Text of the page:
The gap between the purchase price of a new build property and an existing home has reached £64,624 according to Andy Sommerville, director at Search Acumen.

Sommerville said: “This latest data illustrates the level of the price premium consumers often have to swallow when purchasing a new build.

“The wide gap between new build and existing property prices can be partly attributed to the high concentration of new build properties in London and the South East.”

Search Acumen: Strong headwinds face housing market

Overall, the average property price in the UK has increased by 8.5% in the year to December 2020 to reach a record high of £252,000, according to the Office for National Statistics’ House Price Index.

Furthermore, Sommerville believes that the high proportion of new builds in the capital highlights the need to distribute and increase the supply of new housing stock more evenly across the UK.

He said: “Doing this will both provide better access to homes outside of London and potentially make homeownership more affordable.

“High new build prices also point to the scale of the challenge facing first time buyers – this group often rely on these properties for their first home.”

Sommerville believes that greater investment in digital and AI tools could help achieve a more equitable distribution of housing stock.

He said: “Improving builders’ access to property information and encouraging greater data consumption will help them identify the risks up front to enable to them make more informed property development decisions.”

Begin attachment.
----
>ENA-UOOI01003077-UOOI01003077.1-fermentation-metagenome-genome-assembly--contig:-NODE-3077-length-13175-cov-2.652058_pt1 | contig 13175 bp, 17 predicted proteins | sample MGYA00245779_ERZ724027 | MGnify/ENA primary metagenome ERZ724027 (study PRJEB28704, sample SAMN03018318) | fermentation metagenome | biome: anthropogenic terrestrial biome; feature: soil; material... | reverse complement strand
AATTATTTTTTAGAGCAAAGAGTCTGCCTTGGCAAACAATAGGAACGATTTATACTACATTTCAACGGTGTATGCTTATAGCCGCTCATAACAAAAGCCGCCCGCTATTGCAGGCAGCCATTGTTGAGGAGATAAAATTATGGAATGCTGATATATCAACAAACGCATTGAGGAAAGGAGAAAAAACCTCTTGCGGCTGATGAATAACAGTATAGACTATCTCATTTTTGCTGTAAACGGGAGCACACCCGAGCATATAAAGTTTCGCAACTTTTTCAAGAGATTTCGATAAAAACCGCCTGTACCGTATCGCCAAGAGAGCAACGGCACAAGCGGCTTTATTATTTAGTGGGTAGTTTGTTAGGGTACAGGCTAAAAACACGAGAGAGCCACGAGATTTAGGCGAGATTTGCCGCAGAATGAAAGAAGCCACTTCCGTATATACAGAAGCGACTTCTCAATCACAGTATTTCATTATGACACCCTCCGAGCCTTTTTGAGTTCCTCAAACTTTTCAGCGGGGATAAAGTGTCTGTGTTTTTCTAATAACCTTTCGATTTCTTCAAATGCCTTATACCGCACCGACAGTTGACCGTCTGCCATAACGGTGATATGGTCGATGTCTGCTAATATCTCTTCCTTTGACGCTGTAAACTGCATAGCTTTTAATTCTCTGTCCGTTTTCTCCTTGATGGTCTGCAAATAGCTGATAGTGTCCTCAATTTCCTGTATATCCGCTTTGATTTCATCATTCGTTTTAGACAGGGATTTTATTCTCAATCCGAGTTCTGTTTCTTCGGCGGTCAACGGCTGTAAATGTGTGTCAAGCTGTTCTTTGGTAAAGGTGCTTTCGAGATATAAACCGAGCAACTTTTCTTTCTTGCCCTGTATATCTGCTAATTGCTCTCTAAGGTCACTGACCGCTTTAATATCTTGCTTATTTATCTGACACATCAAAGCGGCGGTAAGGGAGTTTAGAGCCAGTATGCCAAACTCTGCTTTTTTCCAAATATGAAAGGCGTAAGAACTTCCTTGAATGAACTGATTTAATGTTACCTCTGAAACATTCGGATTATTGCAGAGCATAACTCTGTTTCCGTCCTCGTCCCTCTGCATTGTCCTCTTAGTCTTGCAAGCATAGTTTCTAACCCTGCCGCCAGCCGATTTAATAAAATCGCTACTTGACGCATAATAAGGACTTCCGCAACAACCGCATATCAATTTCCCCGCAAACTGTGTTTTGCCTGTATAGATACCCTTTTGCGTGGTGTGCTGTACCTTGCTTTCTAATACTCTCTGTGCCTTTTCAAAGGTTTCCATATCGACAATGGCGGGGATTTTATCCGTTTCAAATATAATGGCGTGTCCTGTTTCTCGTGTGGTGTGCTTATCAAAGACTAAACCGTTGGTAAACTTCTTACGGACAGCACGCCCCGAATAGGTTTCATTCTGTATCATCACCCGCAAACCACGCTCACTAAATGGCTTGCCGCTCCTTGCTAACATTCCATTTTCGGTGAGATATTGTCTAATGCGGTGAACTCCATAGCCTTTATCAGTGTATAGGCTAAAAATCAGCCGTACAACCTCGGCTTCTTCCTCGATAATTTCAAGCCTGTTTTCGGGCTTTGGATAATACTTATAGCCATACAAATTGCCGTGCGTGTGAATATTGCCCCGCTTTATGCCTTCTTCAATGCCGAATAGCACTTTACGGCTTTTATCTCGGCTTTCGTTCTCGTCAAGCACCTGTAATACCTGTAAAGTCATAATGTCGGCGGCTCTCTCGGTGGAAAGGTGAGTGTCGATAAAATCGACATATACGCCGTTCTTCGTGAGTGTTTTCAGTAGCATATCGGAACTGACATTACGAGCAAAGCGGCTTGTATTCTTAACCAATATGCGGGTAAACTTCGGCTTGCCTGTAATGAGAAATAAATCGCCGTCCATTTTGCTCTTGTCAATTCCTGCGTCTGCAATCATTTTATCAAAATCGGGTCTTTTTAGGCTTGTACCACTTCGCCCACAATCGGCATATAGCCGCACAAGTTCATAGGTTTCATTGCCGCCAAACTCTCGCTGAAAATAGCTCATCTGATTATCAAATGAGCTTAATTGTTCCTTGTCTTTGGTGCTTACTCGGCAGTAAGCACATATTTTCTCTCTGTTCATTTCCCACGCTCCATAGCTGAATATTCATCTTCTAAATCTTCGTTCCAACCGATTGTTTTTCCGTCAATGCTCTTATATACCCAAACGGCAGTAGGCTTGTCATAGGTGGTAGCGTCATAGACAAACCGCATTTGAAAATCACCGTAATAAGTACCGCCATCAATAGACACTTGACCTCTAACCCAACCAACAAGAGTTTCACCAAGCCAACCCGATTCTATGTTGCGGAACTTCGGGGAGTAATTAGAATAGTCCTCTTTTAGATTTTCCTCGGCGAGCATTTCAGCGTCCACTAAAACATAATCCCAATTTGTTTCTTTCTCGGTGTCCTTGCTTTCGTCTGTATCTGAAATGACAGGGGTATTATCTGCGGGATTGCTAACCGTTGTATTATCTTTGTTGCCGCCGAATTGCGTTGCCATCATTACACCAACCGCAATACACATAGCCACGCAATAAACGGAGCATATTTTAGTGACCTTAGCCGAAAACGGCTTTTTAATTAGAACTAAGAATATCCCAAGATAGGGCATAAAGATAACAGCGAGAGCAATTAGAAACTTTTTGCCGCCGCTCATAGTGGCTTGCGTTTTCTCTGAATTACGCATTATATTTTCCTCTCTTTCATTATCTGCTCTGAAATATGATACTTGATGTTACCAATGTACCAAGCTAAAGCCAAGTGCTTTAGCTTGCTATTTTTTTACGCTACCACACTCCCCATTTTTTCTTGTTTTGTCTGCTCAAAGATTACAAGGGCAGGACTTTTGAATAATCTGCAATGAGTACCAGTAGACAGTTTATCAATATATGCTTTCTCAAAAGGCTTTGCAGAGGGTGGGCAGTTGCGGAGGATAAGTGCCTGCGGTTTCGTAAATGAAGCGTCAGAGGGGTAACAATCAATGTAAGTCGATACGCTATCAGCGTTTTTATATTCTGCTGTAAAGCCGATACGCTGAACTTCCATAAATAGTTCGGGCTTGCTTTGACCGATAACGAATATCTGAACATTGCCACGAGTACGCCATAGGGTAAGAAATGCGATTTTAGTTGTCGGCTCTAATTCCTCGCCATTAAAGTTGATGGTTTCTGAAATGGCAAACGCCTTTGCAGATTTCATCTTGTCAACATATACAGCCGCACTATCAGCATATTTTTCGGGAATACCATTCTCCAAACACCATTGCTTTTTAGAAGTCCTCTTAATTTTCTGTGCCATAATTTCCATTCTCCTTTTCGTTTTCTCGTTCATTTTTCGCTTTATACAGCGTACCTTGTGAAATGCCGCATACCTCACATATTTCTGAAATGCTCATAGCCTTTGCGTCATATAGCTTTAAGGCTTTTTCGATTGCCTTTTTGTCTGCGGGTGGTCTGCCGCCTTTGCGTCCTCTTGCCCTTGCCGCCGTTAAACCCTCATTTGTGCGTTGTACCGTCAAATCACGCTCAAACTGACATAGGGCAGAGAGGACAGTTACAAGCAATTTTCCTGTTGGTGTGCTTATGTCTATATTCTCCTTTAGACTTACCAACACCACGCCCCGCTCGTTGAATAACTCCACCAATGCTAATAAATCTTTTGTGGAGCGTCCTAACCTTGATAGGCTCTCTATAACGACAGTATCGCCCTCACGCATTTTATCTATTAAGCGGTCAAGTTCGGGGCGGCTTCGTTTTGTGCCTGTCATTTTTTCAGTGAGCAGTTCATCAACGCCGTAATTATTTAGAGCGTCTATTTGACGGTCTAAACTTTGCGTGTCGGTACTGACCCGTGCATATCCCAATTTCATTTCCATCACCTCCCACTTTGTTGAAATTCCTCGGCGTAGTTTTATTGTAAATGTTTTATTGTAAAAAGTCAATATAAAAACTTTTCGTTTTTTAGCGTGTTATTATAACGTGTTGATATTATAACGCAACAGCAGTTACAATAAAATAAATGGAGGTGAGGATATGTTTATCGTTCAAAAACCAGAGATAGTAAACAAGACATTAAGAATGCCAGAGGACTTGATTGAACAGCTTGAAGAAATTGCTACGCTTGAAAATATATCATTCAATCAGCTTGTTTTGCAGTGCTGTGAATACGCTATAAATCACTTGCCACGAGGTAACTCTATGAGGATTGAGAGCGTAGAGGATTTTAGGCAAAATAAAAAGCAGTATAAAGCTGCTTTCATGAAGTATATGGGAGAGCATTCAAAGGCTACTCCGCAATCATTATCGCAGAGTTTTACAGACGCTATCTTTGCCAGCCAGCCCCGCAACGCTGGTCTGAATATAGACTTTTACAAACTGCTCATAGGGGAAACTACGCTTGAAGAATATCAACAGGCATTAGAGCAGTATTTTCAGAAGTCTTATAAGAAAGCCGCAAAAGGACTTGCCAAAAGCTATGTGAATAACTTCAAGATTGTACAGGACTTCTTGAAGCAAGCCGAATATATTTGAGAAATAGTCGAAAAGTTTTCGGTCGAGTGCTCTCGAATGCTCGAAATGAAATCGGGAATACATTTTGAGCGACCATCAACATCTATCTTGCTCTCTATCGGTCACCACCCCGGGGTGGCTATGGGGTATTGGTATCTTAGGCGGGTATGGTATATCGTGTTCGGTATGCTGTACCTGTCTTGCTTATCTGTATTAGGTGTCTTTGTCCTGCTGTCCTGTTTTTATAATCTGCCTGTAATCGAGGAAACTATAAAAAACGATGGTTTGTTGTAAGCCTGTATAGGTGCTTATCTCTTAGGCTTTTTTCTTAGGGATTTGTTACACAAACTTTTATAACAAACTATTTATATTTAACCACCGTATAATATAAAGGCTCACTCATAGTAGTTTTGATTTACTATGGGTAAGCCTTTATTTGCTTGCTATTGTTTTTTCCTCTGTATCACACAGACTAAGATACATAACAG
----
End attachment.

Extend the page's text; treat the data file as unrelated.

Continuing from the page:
Looking to the overall rise in house prices, Nitesh Patel, strategic economist at Yorkshire Building Society, said the increase has been partly stimulated by the stamp duty holiday.

He said: “Whilst some of the rise has been stimulated by the stamp duty holiday bringing forward demand, the pandemic may have also caused housebuyers to reassess their housing preferences.”

Referring to the building society’s own HPI data, Patel noted that the average price of detached properties increased by 10% in the year to December 2020.

He added: “With the end of the stamp duty holiday looming and pent-up demand for moving home tapering off, we’re likely to see activity cool.

“This could be further exacerbated by the furlough scheme ending on 30 April, which could see a rise in unemployment.”

However, Patel noted that internet searches on property portals are still higher than before the pandemic.

He added: “The continued re-evaluation of housing needs could still drive demand at the middle and top end of the market.

“Although things may slow a little, provided that first-time buyers are still supported on to the ladder, we would expect to see reasonable levels of activity this year.”